On Super Bowl Sunday, my friend Donna brought the most delicious carrots I'd ever tasted--they were so good I didn't want to adulterate the taste by using any dip. She told me she'd gotten them through a co-op in our area.
After a couple of weeks, we picked up our first biweekly bin of produce from a lady just a couple of blocks from our house!
For $50, we got:
- 7 kiwis (Ethan's favorite)
- 1 cauliflower head
- 3 lemons
- 2 Haas avocados (Allyson's favorite)
- 3 bunches of leeks (a giant, mild flavored green onion)
- 4 navel oranges
- 2 tomatoes
- 2 red onions
- 2 juicy, sweet red bell peppers
- 10 Braeburn apples
- 12 bananas (4 pounds)
- 2 Granny Smith apples
- 9 large carrots
- 2 heads green leaf lettuce
- 5 pounds of russet potatoes (we cut up a couple and planted them in a bucket)
- 1 bunch of Swiss chard
- 4 ounces local salad greens (Mizuna)
Everything was juicy and delicious, and it was fun figuring out how to cook it all. I sauteed the chard with garlic and onion and buried it in a delicious lasagna, and I used the leeks in a cream sauce over scalloped potatoes and sweet potatoes. I'd never dreamed I could get my family--or myself--to eat these vegetables! I can't wait for our second delivery this Saturday.
So does this mean we're done with the Family Garden? No, of course not! We had way too much fun last year to give it up. Thanks to some tips from my mother-in-law and my friend Helen--both highly successful gardeners--I have hopes that this year it will be productive as well as entertaining.
We've actually been preparing the soil for several months by doing our own version of composting. I tried to convince Bill to go to a composting class at a nearby farm, but he scoffed, asserting that he could figure it out on his own. All week long, we collect egg shells, banana peels, and little bits of veggies in a big coffee can, and then Bill buries it in the garden on the weekend. The only flaw with this plan is that, nine times out of ten, Lola immediately digs it up and strews garbage all over the lawn. Just as I'd suspected last year, the little wire fence is no match for her.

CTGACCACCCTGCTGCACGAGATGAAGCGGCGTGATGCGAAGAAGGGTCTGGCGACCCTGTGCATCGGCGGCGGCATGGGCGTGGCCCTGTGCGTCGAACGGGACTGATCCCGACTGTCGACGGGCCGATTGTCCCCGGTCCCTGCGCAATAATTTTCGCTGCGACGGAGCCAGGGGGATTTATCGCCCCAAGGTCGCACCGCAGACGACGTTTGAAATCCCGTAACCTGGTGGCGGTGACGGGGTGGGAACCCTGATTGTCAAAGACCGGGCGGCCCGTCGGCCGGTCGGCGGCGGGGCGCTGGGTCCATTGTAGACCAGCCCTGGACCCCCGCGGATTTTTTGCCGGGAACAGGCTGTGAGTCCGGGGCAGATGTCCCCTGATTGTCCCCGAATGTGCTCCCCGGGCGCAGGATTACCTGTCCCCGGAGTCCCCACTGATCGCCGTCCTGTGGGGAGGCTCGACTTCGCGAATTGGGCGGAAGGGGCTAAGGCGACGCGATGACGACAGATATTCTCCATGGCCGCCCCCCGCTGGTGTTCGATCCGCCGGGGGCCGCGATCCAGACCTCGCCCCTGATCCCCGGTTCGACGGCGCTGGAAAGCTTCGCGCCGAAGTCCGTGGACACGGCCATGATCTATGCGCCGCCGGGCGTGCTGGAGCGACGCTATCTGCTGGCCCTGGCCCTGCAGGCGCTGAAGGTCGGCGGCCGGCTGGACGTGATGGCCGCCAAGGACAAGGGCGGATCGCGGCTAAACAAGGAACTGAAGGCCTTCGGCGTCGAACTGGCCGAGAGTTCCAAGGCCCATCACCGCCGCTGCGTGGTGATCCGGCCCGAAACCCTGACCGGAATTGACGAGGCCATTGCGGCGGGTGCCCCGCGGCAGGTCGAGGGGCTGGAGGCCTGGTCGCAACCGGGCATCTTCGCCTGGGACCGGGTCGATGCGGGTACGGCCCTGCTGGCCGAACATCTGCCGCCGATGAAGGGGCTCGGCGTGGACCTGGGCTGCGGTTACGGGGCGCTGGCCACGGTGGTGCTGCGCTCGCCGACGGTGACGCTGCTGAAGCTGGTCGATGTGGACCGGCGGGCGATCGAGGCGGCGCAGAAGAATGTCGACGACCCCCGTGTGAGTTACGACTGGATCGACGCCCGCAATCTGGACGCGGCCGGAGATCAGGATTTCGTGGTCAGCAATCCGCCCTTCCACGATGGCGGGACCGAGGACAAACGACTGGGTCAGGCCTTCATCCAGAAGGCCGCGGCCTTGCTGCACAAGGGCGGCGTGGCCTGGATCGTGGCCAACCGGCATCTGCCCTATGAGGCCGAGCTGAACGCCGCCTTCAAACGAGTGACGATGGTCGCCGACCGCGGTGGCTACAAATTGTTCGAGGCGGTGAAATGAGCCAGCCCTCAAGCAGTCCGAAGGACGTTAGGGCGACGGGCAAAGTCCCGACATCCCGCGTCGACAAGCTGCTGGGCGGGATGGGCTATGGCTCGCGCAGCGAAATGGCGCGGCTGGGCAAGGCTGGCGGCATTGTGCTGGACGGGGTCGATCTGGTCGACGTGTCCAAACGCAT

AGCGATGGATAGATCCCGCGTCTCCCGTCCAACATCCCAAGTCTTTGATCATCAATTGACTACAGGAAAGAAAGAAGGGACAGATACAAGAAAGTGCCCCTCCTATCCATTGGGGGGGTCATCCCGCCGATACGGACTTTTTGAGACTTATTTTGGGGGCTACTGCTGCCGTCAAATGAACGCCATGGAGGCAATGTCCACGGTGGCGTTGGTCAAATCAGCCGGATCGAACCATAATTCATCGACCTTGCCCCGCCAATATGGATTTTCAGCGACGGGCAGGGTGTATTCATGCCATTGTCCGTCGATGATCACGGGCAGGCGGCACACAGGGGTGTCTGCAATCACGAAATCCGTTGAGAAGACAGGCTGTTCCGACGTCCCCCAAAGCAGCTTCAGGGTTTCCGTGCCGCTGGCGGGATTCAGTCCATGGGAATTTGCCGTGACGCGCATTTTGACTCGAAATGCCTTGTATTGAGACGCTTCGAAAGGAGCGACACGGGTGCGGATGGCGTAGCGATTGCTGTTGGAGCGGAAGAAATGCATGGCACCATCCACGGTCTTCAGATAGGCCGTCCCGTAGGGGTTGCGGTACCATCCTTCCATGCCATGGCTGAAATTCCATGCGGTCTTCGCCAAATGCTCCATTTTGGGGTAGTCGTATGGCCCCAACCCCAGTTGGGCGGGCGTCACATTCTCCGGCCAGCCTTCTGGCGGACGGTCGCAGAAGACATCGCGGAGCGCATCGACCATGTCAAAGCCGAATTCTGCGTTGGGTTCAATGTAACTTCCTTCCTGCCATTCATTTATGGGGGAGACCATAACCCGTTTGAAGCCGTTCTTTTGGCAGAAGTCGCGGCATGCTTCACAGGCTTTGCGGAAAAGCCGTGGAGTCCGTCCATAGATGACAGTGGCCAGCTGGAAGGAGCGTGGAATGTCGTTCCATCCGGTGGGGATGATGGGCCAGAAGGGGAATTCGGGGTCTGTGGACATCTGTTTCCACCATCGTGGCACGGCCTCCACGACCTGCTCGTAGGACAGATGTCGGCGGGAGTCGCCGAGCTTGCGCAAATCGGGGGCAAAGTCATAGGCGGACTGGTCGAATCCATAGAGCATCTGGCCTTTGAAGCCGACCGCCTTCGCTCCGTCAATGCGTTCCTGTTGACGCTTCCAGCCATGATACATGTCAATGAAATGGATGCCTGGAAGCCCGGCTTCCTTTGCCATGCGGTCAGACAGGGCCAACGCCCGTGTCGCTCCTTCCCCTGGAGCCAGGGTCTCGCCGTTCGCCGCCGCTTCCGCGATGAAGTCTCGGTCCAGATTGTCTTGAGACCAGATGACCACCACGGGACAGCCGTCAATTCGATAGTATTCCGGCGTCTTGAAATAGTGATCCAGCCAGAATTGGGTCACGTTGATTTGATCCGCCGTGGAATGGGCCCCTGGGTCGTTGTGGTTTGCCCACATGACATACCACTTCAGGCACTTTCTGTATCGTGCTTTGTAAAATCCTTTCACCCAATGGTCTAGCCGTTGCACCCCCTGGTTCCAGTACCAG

At least some of the compost must have found its mark, though, because this year there are far more worms wriggling in the rich, dark soil. Allyson is still fascinated with worms, but she's a bit more timid about actually holding them. She says, "I'm afraid they'll tickle me."
Last Wednesday evening, she got to help Daddy dig up some dirt and mound it into little biodegradable cardboard planters.
Allyson was thrilled with the opportunity to use the adorable pail and shovel she'd received as a party favor at her friend Grace's birthday. She discovered another fun use for the shovel today: digging up worms and grubs in the garden--which Bill fed to Lola (ugghhh!)
Ethan's contribution was making a grid to label all the little planters.
And my contribution? Taking pictures, of course. But soon I'll be on daily (obsessive/compulsive) weed control.
Now, we wait--and try to stop Allyson from doing unauthorized watering with her pink polka-dotted pail. The planters are soaking up the sun in our kitchen window seat for now, but in a few weeks we hope to transfer the young seedlings into the garden plot, which Bill is enlarging to make room for the cantaloupes and pumpkins we're adding this year.
The pumpkin seeds were another gift from Grace's party, and Allyson is already making plans for the pumpkins--like pumpkin oatmeal, our favorite.
Ah, the glory of spring!